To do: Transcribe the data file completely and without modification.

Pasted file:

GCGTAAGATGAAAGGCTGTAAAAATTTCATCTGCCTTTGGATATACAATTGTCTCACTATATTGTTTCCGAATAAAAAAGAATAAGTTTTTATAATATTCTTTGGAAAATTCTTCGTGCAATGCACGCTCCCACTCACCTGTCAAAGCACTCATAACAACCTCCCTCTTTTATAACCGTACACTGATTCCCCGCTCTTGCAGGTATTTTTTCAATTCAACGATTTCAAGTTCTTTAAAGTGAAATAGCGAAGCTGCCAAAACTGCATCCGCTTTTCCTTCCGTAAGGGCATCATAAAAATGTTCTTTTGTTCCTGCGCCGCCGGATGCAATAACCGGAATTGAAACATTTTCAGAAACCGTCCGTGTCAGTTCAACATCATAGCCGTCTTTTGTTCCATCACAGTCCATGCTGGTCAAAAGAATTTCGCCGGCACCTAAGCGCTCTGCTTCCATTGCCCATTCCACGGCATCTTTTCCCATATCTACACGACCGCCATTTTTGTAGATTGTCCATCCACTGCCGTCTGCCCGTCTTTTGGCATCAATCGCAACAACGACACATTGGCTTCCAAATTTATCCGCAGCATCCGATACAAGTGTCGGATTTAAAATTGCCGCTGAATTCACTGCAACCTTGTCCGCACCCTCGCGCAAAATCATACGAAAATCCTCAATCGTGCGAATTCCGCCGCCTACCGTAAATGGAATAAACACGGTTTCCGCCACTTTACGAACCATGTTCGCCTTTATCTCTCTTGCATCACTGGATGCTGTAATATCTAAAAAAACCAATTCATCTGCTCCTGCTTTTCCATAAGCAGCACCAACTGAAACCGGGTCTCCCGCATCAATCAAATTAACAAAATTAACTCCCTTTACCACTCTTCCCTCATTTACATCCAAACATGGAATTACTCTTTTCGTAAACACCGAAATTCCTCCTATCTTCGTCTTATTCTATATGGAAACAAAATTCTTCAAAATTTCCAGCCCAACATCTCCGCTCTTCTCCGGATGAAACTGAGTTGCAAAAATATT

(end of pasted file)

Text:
GCGTAAGATGAAAGGCTGTAAAAATTTCATCTGCCTTTGGATATACAATTGTCTCACTATATTGTTTCCGAATAAAAAAGAATAAGTTTTTATAATATTCTTTGGAAAATTCTTCGTGCAATGCACGCTCCCACTCACCTGTCAAAGCACTCATAACAACCTCCCTCTTTTATAACCGTACACTGATTCCCCGCTCTTGCAGGTATTTTTTCAATTCAACGATTTCAAGTTCTTTAAAGTGAAATAGCGAAGCTGCCAAAACTGCATCCGCTTTTCCTTCCGTAAGGGCATCATAAAAATGTTCTTTTGTTCCTGCGCCGCCGGATGCAATAACCGGAATTGAAACATTTTCAGAAACCGTCCGTGTCAGTTCAACATCATAGCCGTCTTTTGTTCCATCACAGTCCATGCTGGTCAAAAGAATTTCGCCGGCACCTAAGCGCTCTGCTTCCATTGCCCATTCCACGGCATCTTTTCCCATATCTACACGACCGCCATTTTTGTAGATTGTCCATCCACTGCCGTCTGCCCGTCTTTTGGCATCAATCGCAACAACGACACATTGGCTTCCAAATTTATCCGCAGCATCCGATACAAGTGTCGGATTTAAAATTGCCGCTGAATTCACTGCAACCTTGTCCGCACCCTCGCGCAAAATCATACGAAAATCCTCAATCGTGCGAATTCCGCCGCCTACCGTAAATGGAATAAACACGGTTTCCGCCACTTTACGAACCATGTTCGCCTTTATCTCTCTTGCATCACTGGATGCTGTAATATCTAAAAAAACCAATTCATCTGCTCCTGCTTTTCCATAAGCAGCACCAACTGAAACCGGGTCTCCCGCATCAATCAAATTAACAAAATTAACTCCCTTTACCACTCTTCCCTCATTTACATCCAAACATGGAATTACTCTTTTCGTAAACACCGAAATTCCTCCTATCTTCGTCTTATTCTATATGGAAACAAAATTCTTCAAAATTTCCAGCCCAACATCTCCGCTCTTCTCCGGATGAAACTGAGTTGCAAAAATATT